Amtrak | The Confidence to Start Over |
Published in the July/August 2012 issue of print Search & Employ® |
Manny Cabrera left the Marine Corps in 1995 as a sergeant. He served as a maintenance helicopter crew member and door gunner crew chief. At Amtrak, he is the director of I&C Projects, responsible for the coordination of outside contractors doing construction work in Amtrak facilities. These projects can run in cost from $1million to $83 million.
Cabrera started at Amtrak in an entry-level position as a track worker, and worked his way up through the ranks from mechanic, foreman, assistant supervisor, and project engineer, to his current position. He believes that he reached a milestone in his career when he became a project manager. In that job, he coordinated construction projects, approved plans, and managed outside contractors. His development prepared him for his current position – but his experience in the Marine Corps got him ready to face any challenges he came across in the civilian world.
“My military experience gave me the confidence to start over,” Cabrera said. “I knew when I started at Amtrak that I would have to start from the bottom and work my way up.”
Veterans should not be afraid of making mistakes once they leave the military, according to Cabrera. “You have to have an open mind, and use the tools the military gave you,” he said. “Don’t be afraid to make a mistake and reach out for help. I found having the support of my family and friends was a good thing. NCO meetings helped me with ideas for opportunities after the military. I think taking two years off and using the GI Bill to further my education was also very good.”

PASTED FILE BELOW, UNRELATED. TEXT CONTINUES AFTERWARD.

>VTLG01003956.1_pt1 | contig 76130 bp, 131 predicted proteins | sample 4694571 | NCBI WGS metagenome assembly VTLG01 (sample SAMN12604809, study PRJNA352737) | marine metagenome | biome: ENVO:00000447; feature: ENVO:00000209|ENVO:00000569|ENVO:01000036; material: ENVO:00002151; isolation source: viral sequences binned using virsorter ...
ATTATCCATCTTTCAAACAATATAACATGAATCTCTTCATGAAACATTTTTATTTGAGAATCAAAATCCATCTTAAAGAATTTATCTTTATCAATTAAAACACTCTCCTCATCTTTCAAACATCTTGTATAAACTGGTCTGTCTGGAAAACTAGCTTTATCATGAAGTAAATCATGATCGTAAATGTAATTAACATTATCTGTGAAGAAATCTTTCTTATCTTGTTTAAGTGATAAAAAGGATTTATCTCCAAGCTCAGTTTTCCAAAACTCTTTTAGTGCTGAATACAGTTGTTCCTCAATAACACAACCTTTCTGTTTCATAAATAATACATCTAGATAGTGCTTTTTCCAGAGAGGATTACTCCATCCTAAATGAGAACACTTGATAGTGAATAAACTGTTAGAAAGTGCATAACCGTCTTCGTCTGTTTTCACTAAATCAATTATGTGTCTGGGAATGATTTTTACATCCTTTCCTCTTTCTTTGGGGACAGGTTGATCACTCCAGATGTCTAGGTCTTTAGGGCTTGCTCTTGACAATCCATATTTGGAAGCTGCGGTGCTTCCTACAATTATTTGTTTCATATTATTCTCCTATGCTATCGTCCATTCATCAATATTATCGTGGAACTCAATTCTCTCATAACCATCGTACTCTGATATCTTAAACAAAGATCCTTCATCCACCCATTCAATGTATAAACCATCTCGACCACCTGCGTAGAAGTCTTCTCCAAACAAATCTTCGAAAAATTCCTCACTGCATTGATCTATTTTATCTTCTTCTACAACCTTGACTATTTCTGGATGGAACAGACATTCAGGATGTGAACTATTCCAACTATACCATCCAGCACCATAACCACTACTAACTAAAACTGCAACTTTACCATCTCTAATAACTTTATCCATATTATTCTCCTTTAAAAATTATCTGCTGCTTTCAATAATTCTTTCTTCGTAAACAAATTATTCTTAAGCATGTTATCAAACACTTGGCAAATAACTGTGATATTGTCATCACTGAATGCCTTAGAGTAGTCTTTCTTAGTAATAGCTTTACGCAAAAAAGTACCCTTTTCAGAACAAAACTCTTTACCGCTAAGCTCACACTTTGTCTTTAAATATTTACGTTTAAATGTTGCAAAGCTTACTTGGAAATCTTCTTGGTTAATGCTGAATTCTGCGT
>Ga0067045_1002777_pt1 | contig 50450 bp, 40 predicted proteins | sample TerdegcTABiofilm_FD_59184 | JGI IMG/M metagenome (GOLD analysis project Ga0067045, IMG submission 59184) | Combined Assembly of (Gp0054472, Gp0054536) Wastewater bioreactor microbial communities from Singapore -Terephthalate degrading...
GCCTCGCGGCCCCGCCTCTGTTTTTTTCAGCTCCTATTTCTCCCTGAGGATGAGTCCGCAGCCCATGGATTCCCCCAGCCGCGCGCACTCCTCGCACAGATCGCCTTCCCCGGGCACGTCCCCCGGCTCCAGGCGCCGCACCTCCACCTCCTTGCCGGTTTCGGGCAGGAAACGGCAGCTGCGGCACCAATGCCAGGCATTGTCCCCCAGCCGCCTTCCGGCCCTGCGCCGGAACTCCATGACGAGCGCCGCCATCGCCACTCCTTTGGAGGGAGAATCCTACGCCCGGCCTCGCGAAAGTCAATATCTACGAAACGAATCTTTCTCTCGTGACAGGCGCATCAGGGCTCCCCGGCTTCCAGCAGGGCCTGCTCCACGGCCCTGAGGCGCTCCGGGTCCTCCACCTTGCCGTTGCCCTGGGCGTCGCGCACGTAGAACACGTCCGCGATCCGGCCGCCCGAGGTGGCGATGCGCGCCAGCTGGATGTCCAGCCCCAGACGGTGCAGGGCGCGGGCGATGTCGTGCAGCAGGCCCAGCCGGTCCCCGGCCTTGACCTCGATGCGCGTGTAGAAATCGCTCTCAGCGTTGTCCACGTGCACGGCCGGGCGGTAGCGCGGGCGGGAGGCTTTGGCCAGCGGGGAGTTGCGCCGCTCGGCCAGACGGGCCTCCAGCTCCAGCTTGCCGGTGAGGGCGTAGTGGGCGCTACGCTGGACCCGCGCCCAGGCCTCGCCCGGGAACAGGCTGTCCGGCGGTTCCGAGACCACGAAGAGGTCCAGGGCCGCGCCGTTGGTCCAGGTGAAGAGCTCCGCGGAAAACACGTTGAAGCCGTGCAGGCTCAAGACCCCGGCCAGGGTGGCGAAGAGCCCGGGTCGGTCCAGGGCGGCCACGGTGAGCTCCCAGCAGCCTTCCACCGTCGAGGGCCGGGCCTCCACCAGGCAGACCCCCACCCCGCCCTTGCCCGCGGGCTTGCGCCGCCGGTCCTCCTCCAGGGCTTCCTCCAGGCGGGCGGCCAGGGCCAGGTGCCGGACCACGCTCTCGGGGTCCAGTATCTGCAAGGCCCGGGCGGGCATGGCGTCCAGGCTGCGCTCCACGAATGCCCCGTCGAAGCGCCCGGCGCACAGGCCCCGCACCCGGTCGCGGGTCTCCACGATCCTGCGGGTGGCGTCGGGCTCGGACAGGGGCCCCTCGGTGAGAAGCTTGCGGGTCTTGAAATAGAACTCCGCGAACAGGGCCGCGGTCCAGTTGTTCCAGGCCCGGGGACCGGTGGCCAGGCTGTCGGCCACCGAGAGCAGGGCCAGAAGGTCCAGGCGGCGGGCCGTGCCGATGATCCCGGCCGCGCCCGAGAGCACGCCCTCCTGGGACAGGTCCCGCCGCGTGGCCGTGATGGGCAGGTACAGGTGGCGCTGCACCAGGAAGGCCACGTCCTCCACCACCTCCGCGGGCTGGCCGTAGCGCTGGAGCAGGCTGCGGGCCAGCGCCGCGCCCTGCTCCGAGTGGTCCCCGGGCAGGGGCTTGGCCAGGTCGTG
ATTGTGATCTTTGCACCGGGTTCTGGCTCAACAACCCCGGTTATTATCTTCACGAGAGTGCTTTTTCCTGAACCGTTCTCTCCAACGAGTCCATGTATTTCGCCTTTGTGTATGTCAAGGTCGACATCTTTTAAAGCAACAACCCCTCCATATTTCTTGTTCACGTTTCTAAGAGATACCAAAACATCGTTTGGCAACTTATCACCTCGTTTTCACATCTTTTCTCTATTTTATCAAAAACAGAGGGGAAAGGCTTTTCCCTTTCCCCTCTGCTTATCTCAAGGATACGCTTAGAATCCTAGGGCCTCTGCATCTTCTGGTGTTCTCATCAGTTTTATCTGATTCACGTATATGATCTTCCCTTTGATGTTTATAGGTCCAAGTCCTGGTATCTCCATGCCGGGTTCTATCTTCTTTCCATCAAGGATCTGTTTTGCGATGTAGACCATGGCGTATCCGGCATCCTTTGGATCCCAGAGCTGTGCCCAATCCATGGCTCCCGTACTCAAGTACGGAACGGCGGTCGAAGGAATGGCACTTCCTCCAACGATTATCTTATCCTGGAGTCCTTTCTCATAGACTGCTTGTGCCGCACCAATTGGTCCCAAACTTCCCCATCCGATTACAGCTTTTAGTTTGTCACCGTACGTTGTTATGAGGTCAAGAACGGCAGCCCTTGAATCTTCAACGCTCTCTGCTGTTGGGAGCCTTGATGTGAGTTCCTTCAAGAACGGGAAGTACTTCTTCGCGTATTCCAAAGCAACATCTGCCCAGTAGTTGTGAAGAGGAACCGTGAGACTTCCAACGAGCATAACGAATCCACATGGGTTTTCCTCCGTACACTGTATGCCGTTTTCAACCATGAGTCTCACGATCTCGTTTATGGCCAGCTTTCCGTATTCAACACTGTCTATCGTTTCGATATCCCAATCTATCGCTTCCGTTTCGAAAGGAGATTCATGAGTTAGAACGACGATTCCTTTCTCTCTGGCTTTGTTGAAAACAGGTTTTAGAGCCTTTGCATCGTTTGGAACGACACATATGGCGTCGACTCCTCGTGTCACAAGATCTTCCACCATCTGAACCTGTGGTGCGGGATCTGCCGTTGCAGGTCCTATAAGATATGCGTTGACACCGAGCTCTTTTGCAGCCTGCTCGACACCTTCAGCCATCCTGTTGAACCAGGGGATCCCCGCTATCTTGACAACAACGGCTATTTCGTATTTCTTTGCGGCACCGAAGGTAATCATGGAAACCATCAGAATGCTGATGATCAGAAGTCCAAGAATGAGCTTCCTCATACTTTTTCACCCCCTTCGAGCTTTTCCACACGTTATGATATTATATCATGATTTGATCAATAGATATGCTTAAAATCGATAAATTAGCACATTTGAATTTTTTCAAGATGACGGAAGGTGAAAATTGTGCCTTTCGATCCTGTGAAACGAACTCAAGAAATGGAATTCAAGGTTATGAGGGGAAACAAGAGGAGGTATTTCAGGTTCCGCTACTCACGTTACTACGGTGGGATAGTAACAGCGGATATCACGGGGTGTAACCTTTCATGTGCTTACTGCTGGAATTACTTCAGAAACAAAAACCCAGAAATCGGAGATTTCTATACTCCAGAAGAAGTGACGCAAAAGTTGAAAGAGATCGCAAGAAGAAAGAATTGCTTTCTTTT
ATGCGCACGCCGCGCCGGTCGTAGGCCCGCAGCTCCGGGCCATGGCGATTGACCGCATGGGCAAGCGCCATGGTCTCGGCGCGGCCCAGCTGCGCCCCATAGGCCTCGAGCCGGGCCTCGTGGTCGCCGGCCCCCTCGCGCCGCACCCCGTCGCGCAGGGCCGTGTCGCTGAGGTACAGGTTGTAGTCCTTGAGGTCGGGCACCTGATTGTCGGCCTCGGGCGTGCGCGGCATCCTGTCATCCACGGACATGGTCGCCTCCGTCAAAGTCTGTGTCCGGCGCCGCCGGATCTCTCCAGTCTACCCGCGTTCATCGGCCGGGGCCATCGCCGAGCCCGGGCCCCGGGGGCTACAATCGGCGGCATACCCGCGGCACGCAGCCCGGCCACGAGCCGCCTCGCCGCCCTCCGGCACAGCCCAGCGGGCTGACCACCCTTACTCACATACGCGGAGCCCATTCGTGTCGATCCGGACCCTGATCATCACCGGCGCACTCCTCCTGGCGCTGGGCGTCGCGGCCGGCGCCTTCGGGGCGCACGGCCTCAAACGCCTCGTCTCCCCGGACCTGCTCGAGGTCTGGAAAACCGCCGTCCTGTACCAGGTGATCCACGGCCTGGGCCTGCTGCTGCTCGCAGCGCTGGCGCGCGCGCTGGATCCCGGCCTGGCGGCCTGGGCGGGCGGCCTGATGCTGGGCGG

Everything that the Marine Corps taught Cabrera has paid off. “The military taught me to be organized, pay attention to details, always be mindful about what is going on around you, and to be able to work well with others,” he said. “The Marines molded me and made me confident and not afraid. It gave me the ability to ask questions and set goals.”
Cabrera found that the Marines has a lot in common with Amtrak. “Amtrak is very veteran-friendly,” he said. “In my instance, it reminded me of the military. Here at Amtrak safety is first, and planning is key; these things were also very important in the Marines.”
He said that veterans should remember that the path to success isn’t always a straight one. “Don’t think you are going to start at the top,” Cabrera said. “Sometimes, you need to take a step back in order to move forward.”